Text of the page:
Our approach takes the best of both worlds by using feature vectors produced from multiple layers of a pretrained neural network but without explicit finetuning, and makes predictions with KRRs on a downstream task. With help from low-rank approximations, our approach only requires passing the training data once through a neural network without backpropagation.

3 Method

The key concept is to apply KRR with a few layers of feature vectors produced from a pretrained neural network to make predictions, classification in our case, on a downstream task. The notations include: is the data matrix with samples with each sample in -dimensional space, is the corresponding labels with one-hot encoding, is the flattened feature vectors produced at the -th layer from a pretrained neural network, is the random projection matrix that meets the requirement of subspace embedding with ,

is the identity matrix,

is the number of layers in a pretrained neural network, and is the regularisation term in ridge regression. Other notations will be introduced as needed.

3.1 Low-rank Approximation at Individual Layers

Flattened feature vectors generated from neural networks are generally high-dimensional and redundant, therefore, we adopt theoretical work Udell and Townsend (2019) showing that big data matrices are approximately low rank, and use random projections to obtain low-rank approximations of high-dimensional feature vectors with many fewer dimensions. Given that the Nyström method is well-studied in approximating large-scale kernel matrices Gittens and Mahoney (2016), we follow the formula to approximate a linear kernel as


where is the pseudo-inverse of a square matrix. If , which is mostly the case for feature vectors generated from neural networks, and the eigendecomposition is written as , then the low-rank approximation of can be obtained by with each sample in at most -dimensional space. As we aim to conduct layer-wise low-rank approximations, it is preferrable to apply sparse random projections instead of dense ones. Therefore, we consider a stack of CountSketch Clarkson and Woodruff (2013) to approximate the sparse Johnson-Lindenstrauss Transformation Woodruff (2014).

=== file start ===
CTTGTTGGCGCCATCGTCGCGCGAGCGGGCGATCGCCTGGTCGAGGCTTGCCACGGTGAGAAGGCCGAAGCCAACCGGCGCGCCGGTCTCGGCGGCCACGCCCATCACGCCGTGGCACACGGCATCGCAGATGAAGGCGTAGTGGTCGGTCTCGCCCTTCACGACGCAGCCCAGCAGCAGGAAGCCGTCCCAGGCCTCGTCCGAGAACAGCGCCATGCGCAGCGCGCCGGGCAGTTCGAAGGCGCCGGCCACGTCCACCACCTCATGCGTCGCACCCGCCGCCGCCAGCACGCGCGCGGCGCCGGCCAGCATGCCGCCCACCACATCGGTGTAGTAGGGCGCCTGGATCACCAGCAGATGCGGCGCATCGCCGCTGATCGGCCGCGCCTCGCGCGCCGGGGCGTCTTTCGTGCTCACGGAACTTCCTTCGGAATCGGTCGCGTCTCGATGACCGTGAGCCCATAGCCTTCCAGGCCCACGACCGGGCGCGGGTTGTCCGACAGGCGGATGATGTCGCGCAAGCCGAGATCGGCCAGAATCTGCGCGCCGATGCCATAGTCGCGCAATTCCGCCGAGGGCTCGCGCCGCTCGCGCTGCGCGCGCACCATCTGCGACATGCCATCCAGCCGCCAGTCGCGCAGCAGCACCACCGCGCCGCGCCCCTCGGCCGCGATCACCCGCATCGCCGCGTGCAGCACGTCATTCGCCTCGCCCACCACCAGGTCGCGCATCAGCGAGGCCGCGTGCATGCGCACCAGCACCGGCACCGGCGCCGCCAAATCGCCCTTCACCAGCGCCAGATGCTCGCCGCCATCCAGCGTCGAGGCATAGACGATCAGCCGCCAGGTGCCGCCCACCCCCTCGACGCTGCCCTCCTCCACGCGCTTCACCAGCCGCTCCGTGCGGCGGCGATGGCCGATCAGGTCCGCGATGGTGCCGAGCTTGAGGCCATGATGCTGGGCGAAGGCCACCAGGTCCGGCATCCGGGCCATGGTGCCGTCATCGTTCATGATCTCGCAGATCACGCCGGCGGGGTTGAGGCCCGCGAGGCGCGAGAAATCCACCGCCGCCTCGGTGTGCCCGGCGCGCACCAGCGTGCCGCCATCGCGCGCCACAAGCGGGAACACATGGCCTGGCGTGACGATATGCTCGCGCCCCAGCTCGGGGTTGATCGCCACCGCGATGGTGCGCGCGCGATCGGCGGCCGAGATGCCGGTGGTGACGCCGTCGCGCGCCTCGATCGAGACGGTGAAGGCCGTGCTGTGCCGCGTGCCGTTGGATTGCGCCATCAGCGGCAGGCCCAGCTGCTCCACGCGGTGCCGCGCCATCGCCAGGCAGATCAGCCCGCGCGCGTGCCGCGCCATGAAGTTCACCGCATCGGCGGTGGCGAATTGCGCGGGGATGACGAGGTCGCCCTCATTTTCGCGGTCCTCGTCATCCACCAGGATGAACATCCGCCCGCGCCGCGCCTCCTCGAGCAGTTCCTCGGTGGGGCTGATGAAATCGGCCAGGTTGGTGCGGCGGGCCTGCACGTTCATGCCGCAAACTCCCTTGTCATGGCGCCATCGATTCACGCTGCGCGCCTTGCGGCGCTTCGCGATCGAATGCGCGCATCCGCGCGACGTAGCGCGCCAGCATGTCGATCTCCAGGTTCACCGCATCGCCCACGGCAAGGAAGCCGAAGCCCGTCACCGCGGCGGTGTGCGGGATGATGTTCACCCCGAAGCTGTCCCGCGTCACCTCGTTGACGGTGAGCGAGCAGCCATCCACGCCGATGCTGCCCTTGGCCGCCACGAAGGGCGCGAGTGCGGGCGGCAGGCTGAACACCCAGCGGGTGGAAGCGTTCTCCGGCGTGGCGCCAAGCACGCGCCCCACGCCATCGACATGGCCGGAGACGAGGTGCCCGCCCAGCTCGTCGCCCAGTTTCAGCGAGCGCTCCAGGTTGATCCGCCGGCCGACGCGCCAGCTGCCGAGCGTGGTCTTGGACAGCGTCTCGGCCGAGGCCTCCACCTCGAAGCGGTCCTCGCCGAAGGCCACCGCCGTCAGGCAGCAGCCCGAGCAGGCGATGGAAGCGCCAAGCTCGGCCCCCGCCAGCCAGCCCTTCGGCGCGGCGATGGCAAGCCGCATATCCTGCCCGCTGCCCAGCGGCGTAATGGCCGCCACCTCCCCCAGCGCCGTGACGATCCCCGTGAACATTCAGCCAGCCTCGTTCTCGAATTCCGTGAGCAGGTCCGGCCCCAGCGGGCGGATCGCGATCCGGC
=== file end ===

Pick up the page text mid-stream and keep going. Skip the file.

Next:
In CountSketch, the random projection matrix is considered as a hash table that uniformly hashes samples into buckets with a binary value randomly sampled from so there is no need to materialise . Successful applications of CountSketch including polynomial kernel approximation Pham and Pagh (2013) and large-scale regressions are due to its scalability with theoretical guarantees when few hash tables are used Woodruff (2014). Generally, larger leads to better approximations, yet the performance improvement becomes marginal. Prior work Jagadeesan (2019) showed that empirically works on real-world datasets, thus, we set , and it drastically reduces the cost for low-rank approximations at individual layers. The time complexity of Nyström is .

With limited GPU memory, producing feature vectors for a downstream task given a pretrained neural network is often done in batches of samples. CountSketch is also well-suited in this situation as, technically, the approximation can be done in only one forward pass of .

3.2 Convex Combination of Features across Layers by Learning Kernel Alignment

Storing feature vectors at layers has memory complexity at most , thus we aim to select only a few layers that give the maximum alignment with the target. Specificially, a vector is optimised to maximise the following alignment Cortes et al. (2012):


Proposition 9 in Cortes et al. (2012) showed that it is equivalent to the quadratic programming problem: , where and , then . Intuitively, Non-zero entries in provide a weighted sparse combination of feature vectors from a few layers that gives the highest linear alignment with targets. The time complexity is dominated by materialising , which is at worst.

The kernel induces an embedding space which is a concatenation of feature vectors weighted by , then the optimisation problem in Eq. 2 can be written in a weight-space perspective:


It is worth noting that the objective is not the “goodness-of-fit” measure for linear regression,

statistics , where

contains eigenvectors of

. Optimising to maximise will lead to drastic overfitting by accumulating all layers, and subsequently meaningless . The aforementioned objective finds a convex combination of features that maximises the alignment between the subspace spanned by the concatenated features and that by the onehot encoded label space, so it prevents from accumulating more feature vectors once an optimal subset is obtained. Therefore, the alignment-based objective prevents overfitting to a certain degree.

3.3 [Optional Step] Nyström for Large-scale Kernel Approximation

We denote as the number of layers with positive ’s. Since, in the end, the predictions are made by kernel ridge regression, if is at a manageable order, then there is no need to conduct kernel approximation through Nyström. However, low-rank approximation can potentially help reduce the noise in data, which leads to a better generalisation compared to computing the exact kernel function.